Jafar's Reviews > Power, Sex, Suicide: Mitochondria and the Meaning of Life

Power, Sex, Suicide by Nick Lane
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's review
Jun 19, 2007

really liked it

This isn’t really an easy read unless you already have a good background in molecular biology. Nonetheless, it’s a very fascinating subject and the author tries painstakingly to make it easier for the reader to understand the subject. Ok, so here’s my simple summary:

Mitochondria: They used to be bacteria that lived independently. Then they formed a symbiotic relationship with another one-celled organism. The combination eventually evolved into eukaryotes (cells with nucleus). All complex life forms are made of eukaryotes. Now there are at least a few hundreds of mitochondria in each cell. Mitochondria still have kept some of their genes independent from the DNA that resides in the cell nucleus.

Power: Mitochondria are our power generators. They give us energy by pumping protons across their membrane. This, needless to say, is a very complicated and interesting process that you can read about in this book.

Sex: So why did most of complex living organisms evolve to have sexual reproduction? Why don’t we just make clones of ourselves? In addition to this – why should there be two sexes? Why not three or four or fifty? The answer again lies with how mitochondria manipulated their hosts in the early days of life. (Mitochondria genes come down the maternal line only. A female named Mitochondrial Eve is the common mother to all living humans. Through the mutation rate of the mitochondrial genes, she’s believed to have lived in Africa around 170,000 years ago.)

Suicide: We didn’t read the fine print when we signed a pact with the mitochondria two billion years ago to exchange our goodies. In the end they kill us. The process of apoptosis (cell suicide when it’s worn out) is executed by the mitochondria. Cells that act in their own selfish interest and refuse to commit suicide result in cancer. It’s a good thing that mitochondria force old cells to kill themselves, but it’s the mitochondria that wear out cells to begin with.

The Meaning of Life: Somewhere in the book Lane quotes someone that a lot of times answering the how question helps with the why question too. Instead of asking vague and dead-end questions like why we’re here, we should try to answer how we’re here. It will help with the why too (for example, if you conclude that no one created us and sent us here to accomplish a mission). Interestingly, he argues that the possibility of complex life and intelligence anywhere else in the universe is almost nil. Even if the conditions are right for simple life to evolve, it will almost certainly remain stuck in the useless bacterial form, like all the bacteria here that have remained bacteria for billions of years. The “enslavement” of mitochondria is too rare of a chance event to be expected to be repeated again.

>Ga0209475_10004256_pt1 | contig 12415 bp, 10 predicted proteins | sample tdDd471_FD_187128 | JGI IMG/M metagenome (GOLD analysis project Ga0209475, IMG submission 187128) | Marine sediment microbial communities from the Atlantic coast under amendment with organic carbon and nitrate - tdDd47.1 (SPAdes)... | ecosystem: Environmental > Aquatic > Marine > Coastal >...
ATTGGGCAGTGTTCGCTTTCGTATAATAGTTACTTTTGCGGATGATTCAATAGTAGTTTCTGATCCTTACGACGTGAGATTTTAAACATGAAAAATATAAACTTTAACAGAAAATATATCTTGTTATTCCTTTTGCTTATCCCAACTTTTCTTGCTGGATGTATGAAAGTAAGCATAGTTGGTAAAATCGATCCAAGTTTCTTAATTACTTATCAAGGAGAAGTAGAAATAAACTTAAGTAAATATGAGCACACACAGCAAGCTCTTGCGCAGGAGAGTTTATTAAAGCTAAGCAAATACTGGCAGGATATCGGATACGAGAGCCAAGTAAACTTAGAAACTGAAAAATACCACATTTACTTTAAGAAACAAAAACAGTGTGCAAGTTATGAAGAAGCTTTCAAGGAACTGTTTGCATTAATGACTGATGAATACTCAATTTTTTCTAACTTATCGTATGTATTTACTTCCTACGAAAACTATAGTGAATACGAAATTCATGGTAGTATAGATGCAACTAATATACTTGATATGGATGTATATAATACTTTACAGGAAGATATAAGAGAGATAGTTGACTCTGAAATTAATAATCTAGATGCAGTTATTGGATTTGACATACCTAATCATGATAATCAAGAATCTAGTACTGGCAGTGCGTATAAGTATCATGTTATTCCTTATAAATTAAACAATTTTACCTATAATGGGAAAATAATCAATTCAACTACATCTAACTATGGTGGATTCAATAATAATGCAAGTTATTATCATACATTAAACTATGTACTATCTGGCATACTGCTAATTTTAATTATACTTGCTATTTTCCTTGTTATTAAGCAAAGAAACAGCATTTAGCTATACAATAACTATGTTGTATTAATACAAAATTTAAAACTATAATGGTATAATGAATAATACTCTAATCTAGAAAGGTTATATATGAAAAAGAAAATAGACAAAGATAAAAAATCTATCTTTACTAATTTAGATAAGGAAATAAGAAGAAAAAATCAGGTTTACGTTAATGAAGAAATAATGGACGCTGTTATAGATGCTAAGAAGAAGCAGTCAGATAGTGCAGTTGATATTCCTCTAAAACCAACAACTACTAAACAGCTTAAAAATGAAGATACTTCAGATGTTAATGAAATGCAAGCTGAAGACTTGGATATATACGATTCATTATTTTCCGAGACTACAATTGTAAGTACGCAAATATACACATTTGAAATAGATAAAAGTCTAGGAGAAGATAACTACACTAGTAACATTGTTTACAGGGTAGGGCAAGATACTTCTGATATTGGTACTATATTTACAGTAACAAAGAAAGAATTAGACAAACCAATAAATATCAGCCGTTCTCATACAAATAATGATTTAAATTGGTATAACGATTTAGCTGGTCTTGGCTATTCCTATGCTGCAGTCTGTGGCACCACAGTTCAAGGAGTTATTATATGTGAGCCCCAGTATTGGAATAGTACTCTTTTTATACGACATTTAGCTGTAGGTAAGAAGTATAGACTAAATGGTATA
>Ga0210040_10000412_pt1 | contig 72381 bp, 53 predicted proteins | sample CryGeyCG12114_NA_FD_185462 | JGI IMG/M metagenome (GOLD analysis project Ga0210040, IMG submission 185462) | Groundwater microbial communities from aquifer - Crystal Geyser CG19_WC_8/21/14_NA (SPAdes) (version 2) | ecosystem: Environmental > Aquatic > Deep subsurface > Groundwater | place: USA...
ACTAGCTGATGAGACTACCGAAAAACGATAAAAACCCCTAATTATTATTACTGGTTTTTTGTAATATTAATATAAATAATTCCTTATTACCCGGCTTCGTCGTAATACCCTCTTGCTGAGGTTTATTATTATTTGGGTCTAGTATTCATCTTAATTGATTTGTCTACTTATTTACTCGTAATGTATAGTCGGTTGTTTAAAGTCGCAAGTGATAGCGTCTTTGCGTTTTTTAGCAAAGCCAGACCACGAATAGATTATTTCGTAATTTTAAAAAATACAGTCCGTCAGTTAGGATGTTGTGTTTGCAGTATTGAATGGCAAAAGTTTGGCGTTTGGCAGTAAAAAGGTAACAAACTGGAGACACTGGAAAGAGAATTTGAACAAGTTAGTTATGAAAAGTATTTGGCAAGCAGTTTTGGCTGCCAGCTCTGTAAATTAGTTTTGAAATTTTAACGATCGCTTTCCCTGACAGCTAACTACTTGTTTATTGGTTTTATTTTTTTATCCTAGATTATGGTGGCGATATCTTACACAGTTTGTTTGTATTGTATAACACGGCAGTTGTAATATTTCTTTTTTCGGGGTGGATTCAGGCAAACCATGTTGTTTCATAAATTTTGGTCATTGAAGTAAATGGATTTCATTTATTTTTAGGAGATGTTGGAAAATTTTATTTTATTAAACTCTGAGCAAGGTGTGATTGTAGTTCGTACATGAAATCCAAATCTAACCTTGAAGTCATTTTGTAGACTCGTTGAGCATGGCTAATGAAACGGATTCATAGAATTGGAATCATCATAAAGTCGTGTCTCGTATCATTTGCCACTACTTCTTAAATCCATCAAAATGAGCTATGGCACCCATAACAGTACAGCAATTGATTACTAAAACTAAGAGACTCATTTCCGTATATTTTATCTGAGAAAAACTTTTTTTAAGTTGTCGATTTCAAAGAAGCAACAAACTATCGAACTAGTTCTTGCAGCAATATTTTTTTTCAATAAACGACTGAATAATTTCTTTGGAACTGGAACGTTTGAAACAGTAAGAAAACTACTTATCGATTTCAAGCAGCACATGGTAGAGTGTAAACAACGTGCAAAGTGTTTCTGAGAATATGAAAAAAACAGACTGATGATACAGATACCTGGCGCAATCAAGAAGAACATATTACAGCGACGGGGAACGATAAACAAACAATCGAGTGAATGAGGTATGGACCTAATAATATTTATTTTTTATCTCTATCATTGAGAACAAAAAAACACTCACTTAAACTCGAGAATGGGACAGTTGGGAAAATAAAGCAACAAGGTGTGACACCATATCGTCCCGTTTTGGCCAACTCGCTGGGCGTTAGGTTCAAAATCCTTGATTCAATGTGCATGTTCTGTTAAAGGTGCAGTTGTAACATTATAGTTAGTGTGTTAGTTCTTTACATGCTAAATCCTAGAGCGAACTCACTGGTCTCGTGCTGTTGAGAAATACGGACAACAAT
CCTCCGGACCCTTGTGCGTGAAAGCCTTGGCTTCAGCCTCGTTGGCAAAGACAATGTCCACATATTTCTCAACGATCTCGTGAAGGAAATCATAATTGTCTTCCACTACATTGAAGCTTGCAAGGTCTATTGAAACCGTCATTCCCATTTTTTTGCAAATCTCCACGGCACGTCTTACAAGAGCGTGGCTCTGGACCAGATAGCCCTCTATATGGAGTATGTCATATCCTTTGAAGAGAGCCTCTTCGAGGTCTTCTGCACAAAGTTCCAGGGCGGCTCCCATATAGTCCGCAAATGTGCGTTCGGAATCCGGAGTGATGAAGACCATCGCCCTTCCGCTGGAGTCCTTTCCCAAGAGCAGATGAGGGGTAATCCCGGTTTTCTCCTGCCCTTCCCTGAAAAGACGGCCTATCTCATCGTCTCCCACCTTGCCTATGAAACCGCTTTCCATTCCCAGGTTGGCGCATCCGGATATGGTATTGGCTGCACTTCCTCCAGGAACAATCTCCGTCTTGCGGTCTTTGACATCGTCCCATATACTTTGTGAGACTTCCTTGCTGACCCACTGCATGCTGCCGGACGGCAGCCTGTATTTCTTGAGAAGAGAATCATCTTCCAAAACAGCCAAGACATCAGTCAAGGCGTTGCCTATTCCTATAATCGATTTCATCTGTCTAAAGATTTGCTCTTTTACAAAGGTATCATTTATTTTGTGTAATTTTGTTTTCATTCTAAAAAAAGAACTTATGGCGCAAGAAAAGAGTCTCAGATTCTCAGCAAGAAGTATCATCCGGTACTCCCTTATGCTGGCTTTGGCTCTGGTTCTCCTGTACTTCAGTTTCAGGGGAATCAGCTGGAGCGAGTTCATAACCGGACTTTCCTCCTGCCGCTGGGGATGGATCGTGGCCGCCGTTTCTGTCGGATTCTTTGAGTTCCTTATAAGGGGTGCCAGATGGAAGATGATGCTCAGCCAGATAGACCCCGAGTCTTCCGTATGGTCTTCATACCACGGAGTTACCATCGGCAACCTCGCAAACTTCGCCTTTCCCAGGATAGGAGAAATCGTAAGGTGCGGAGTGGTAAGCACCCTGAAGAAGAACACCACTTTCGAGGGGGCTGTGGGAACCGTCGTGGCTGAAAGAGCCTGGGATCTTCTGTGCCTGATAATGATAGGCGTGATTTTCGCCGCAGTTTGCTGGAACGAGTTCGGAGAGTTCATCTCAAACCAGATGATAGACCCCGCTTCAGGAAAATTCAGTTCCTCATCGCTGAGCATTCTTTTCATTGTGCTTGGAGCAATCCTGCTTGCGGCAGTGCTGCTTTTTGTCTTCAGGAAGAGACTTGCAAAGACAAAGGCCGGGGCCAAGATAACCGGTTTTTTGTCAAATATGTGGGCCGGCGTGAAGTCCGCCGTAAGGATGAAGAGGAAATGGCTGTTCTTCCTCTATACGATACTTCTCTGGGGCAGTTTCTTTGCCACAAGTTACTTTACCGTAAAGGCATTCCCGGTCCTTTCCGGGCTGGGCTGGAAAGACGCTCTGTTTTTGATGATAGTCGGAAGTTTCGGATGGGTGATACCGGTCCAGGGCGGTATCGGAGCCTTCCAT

Aging: The book has a very good discussion about aging as well. Aging is caused by the release of free radicals by the mitochondria when they’re generating power. Despite what the general population has been lead to believe by businesses, a diet high in anti-oxidant (which is replacing the low-carb diet as the new fad) is useless and irrelevant to aging. However, there’s nothing in the laws of the universe that says we should age and die. Big birds, for example, live astonishingly long and healthy lives for their metabolic rate. The solution that Lane proposes to curb aging is to manipulate the number of our mitochondria to become higher in order to have a large spare capacity and reduce the amount of free radicals.
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message 1: by Dave (last edited Aug 25, 2016 02:01PM) (new)

Dave Russell That's interesting. The Literate Urbanites as our next fiction book, will be reading After Many a Summer Dies the Swan by Aldous Huxley. It's about the search for immortality. In it a doctor theorizes the key to immortality is in our intestinal flora. People used to believe there was fountain that bestowed it. I guess this fool's errand has gotten more refined and scientific.

message 2: by Brian (new)

Brian Hodges Dawkins makes a similar statement about the statistically improbability of mitochondria forming in "The Ancestor's Tale". In fact he goes so far as to say that the formation of eukaryotic cells was probably MORE unlikely than the initial spark of life itself. While he doesn't come right out and say it, that probably means that while the universe might be teeming with bacteria, the odds of there being actual complex life, much less intelligent life out there is perhaps just this side of impossible. Humbling yet somehow inspiring. Perhaps we are truly the only "special creations" in the universe. Almost makes me want to believe in God again. :-)

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